Assist. Prof. Dr. Yousra Abourabi

SciencesPo Rabat – International University of Rabat

Curriculum Vitae

Assist. Prof. Dr. Yousra Abourabi studied Political Science and International Relations at the Universities of Lyon II Lumière and Jean Moulin Lyon III in France. In 2016, she received her doctorate degree in Political Science and International Relations with a thesis on "Morocco's african policy under the reign of Mohammed VI" at the University Jean Moulin Lyon III, where she had already been teaching during her doctoral studies. In addition, Yousra Abourabi has been a research fellow at the Centre Jacques Berque (Rabat) as well as Junior Research Fellow at the Institut de Recherche Stratégique de l’Ecole Militaire (IRSEM) in Paris from 2015 to 2016. From 2015 to 2017, she was a visiting lecturer at SciencesPo Rabat – International University of Rabat, Morocco, where she is currently an assistant professor for Political Science. Her research focuses on Africa's international relations, especially the issues of governance and normativities, applied to the field of environment, migration, and gender. She has participated to several conferences and research programs in many African and European countries and served as a reviewer for academic journals such as "Mediterranean Politics" or "The Journal of North African Studies". Furthermore, she is a visiting lecturer at the University Saint-Joseph (Beirut) and the Institut d'Etudes Politiques de Grenoble, as well as a member of the Political Affairs cluster of the Economic, Social and Cultural Cluster (ECOSOCC) of the African Union and a member of the Academic Board of the Global Campus of Human Rights. In addition, she works as a consultant for UN agencies such as UN Women and the United Nations Economic Commission for Africa (UNECA).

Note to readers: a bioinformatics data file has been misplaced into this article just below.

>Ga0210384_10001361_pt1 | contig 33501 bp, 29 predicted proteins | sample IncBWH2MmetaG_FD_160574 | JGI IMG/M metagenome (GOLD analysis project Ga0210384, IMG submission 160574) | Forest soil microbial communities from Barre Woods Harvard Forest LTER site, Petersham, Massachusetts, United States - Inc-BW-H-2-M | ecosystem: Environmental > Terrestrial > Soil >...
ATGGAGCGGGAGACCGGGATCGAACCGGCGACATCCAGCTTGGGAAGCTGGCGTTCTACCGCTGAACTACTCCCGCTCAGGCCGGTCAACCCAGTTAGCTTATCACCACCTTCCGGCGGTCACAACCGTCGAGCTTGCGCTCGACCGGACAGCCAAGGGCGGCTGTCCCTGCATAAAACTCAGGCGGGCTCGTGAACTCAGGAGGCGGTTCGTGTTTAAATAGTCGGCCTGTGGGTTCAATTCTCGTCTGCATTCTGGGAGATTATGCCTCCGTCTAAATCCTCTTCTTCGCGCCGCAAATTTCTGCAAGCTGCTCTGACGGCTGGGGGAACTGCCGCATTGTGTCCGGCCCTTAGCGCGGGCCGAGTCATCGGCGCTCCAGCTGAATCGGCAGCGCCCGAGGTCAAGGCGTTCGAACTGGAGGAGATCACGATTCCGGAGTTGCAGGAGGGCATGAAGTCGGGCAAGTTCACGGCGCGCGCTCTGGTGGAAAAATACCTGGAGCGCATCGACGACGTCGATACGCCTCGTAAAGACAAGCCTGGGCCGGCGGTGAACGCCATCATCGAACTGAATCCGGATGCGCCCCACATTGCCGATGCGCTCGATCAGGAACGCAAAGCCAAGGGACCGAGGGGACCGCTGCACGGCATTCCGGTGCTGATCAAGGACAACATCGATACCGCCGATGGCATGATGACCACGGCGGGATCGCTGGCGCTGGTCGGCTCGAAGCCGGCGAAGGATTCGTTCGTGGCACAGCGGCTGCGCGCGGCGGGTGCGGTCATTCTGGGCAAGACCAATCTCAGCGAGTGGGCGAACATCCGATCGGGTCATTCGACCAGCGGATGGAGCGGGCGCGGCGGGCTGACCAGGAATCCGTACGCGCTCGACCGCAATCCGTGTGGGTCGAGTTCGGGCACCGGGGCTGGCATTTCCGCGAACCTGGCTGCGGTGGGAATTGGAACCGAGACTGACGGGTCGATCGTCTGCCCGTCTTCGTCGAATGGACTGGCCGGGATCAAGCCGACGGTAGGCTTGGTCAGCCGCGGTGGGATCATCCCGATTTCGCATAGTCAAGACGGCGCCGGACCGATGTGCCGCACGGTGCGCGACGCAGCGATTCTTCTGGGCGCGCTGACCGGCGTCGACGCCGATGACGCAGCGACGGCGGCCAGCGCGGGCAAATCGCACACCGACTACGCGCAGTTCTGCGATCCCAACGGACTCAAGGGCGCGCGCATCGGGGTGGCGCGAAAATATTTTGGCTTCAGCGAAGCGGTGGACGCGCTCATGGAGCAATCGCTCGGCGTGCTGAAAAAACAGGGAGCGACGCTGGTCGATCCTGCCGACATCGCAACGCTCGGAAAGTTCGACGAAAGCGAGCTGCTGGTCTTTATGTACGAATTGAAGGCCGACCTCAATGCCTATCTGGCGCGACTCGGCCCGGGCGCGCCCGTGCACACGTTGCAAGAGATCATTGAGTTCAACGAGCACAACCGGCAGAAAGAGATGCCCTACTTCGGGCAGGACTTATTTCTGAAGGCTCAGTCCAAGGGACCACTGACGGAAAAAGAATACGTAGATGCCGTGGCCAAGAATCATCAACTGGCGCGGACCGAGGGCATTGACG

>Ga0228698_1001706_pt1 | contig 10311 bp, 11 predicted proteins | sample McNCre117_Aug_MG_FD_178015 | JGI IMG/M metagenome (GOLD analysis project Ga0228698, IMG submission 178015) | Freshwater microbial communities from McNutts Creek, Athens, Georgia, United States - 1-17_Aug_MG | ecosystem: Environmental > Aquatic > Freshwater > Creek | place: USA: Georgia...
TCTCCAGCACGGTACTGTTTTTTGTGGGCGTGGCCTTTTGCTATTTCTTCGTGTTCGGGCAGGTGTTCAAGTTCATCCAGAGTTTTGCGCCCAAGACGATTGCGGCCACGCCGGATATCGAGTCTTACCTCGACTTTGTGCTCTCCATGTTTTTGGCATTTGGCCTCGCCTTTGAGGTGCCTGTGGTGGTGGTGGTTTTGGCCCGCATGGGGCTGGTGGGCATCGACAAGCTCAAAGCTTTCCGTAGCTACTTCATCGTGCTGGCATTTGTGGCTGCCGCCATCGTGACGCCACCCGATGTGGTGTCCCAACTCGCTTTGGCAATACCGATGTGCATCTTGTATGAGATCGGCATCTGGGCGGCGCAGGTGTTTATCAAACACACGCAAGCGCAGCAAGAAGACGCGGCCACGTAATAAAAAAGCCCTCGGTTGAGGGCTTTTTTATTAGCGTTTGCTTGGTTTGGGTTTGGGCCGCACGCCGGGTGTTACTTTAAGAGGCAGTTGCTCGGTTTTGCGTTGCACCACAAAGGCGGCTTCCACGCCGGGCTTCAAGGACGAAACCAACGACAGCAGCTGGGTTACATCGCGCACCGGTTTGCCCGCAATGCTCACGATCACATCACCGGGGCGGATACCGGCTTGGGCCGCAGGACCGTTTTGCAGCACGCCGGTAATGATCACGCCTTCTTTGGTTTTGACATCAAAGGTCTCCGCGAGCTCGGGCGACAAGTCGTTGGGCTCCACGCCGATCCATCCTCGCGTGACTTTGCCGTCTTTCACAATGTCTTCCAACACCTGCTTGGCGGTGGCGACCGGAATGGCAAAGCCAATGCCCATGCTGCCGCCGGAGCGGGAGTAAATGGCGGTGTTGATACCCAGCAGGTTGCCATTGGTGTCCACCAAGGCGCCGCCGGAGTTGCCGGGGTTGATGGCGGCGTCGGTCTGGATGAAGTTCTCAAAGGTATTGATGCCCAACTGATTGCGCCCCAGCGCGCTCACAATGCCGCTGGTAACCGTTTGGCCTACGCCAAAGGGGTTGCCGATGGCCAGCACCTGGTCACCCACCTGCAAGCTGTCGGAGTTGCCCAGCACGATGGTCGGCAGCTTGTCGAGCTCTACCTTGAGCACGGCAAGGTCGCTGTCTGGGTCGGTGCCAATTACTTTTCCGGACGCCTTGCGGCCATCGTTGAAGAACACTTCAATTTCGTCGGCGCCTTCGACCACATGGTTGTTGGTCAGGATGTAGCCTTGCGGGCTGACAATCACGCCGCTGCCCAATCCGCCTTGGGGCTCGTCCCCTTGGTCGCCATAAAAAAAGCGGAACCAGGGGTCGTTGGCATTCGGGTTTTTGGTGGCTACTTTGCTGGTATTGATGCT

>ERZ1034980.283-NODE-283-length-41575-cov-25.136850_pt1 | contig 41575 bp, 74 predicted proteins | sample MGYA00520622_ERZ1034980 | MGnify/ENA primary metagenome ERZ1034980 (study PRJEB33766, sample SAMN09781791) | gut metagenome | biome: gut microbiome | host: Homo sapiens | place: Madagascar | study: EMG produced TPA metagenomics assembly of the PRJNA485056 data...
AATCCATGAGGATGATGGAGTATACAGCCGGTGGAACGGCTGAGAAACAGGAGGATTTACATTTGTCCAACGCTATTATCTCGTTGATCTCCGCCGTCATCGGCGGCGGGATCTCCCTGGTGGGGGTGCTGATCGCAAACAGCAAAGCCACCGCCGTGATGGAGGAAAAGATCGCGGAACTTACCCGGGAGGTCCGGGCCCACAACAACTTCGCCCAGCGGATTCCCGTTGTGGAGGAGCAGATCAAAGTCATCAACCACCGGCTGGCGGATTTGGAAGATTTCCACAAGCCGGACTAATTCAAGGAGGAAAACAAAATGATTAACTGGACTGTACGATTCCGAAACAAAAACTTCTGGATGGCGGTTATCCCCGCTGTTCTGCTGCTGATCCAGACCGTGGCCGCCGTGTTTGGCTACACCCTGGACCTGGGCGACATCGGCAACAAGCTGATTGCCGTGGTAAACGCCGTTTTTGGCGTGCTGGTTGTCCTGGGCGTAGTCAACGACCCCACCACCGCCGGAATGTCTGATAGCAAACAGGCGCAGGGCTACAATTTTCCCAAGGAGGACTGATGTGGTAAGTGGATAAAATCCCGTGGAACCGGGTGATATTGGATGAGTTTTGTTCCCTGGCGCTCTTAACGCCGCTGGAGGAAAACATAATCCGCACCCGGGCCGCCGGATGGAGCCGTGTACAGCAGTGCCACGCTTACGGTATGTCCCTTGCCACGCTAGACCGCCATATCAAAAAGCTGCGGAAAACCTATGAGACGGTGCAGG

Following her fellowship from May to July 2020, Assist. Prof. Dr. Yousra Abourabi was Fellow at the Käte Hamburger Center "Law as Culture" in Bonn from December 2021 to March 2022.

Research projects

"Corona Crisis - Normativity and Dynamics in the Environmental Governance" (December 2021 to March 2022)

The global lockdown caused by the coronavirus crisis has led to significant changes in behavioural and societal norms as well as a redefinition of political priorities. Among the "opportunities" presented by the crisis are, for example, greater exposure of civil society to information on the environmental origins of health crises, as well as the integration by several countries of an environmental agenda into their economic recovery plans. This is the case of the European Union, China, but also the African Union, which did not set up a continental fund for the health crisis but seized the context of the health crisis to launch a vast "green" economic recovery programme. Paradoxically, many countries have also relaxed their environmental standards.